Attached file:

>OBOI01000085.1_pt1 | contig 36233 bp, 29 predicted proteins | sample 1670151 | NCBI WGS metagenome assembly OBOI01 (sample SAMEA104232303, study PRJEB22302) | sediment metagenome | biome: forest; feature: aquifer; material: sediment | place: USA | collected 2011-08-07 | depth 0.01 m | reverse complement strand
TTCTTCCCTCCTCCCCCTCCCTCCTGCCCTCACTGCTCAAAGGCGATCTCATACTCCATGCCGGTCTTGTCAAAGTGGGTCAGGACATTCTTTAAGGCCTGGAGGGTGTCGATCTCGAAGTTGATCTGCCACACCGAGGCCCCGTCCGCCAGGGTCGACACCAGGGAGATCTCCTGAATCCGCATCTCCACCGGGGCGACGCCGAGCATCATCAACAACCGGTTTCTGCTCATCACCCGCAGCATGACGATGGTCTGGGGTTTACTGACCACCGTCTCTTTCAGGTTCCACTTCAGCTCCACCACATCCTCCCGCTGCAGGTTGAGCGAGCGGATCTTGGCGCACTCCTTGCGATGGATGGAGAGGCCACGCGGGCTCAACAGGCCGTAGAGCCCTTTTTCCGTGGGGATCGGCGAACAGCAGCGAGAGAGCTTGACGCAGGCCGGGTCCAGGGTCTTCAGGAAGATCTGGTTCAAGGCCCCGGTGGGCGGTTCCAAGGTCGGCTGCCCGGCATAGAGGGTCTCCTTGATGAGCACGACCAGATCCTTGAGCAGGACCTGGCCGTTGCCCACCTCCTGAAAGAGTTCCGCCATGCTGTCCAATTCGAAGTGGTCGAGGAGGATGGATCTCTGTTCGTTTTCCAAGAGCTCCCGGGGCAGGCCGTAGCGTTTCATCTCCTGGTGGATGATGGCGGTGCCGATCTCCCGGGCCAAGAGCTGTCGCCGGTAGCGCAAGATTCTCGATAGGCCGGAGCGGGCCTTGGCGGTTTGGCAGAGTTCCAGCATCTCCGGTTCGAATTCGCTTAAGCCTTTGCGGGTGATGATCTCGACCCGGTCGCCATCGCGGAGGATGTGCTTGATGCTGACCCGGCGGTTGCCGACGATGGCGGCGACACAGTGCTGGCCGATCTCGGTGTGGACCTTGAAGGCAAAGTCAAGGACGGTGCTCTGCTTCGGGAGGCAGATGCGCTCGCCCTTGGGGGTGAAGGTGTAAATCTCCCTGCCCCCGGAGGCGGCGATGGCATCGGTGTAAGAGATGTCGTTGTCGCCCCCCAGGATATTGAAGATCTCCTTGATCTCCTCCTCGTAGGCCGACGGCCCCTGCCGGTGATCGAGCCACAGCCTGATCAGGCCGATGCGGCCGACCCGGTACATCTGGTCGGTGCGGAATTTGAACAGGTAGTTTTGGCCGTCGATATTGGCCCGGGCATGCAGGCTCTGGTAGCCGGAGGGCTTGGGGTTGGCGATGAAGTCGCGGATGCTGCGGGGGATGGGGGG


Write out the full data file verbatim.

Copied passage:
>OBOI01000085.1_pt1 | contig 36233 bp, 29 predicted proteins | sample 1670151 | NCBI WGS metagenome assembly OBOI01 (sample SAMEA104232303, study PRJEB22302) | sediment metagenome | biome: forest; feature: aquifer; material: sediment | place: USA | collected 2011-08-07 | depth 0.01 m | reverse complement strand
TTCTTCCCTCCTCCCCCTCCCTCCTGCCCTCACTGCTCAAAGGCGATCTCATACTCCATGCCGGTCTTGTCAAAGTGGGTCAGGACATTCTTTAAGGCCTGGAGGGTGTCGATCTCGAAGTTGATCTGCCACACCGAGGCCCCGTCCGCCAGGGTCGACACCAGGGAGATCTCCTGAATCCGCATCTCCACCGGGGCGACGCCGAGCATCATCAACAACCGGTTTCTGCTCATCACCCGCAGCATGACGATGGTCTGGGGTTTACTGACCACCGTCTCTTTCAGGTTCCACTTCAGCTCCACCACATCCTCCCGCTGCAGGTTGAGCGAGCGGATCTTGGCGCACTCCTTGCGATGGATGGAGAGGCCACGCGGGCTCAACAGGCCGTAGAGCCCTTTTTCCGTGGGGATCGGCGAACAGCAGCGAGAGAGCTTGACGCAGGCCGGGTCCAGGGTCTTCAGGAAGATCTGGTTCAAGGCCCCGGTGGGCGGTTCCAAGGTCGGCTGCCCGGCATAGAGGGTCTCCTTGATGAGCACGACCAGATCCTTGAGCAGGACCTGGCCGTTGCCCACCTCCTGAAAGAGTTCCGCCATGCTGTCCAATTCGAAGTGGTCGAGGAGGATGGATCTCTGTTCGTTTTCCAAGAGCTCCCGGGGCAGGCCGTAGCGTTTCATCTCCTGGTGGATGATGGCGGTGCCGATCTCCCGGGCCAAGAGCTGTCGCCGGTAGCGCAAGATTCTCGATAGGCCGGAGCGGGCCTTGGCGGTTTGGCAGAGTTCCAGCATCTCCGGTTCGAATTCGCTTAAGCCTTTGCGGGTGATGATCTCGACCCGGTCGCCATCGCGGAGGATGTGCTTGATGCTGACCCGGCGGTTGCCGACGATGGCGGCGACACAGTGCTGGCCGATCTCGGTGTGGACCTTGAAGGCAAAGTCAAGGACGGTGCTCTGCTTCGGGAGGCAGATGCGCTCGCCCTTGGGGGTGAAGGTGTAAATCTCCCTGCCCCCGGAGGCGGCGATGGCATCGGTGTAAGAGATGTCGTTGTCGCCCCCCAGGATATTGAAGATCTCCTTGATCTCCTCCTCGTAGGCCGACGGCCCCTGCCGGTGATCGAGCCACAGCCTGATCAGGCCGATGCGGCCGACCCGGTACATCTGGTCGGTGCGGAATTTGAACAGGTAGTTTTGGCCGTCGATATTGGCCCGGGCATGCAGGCTCTGGTAGCCGGAGGGCTTGGGGTTGGCGATGAAGTCGCGGATGCTGCGGGGGATGGGGGG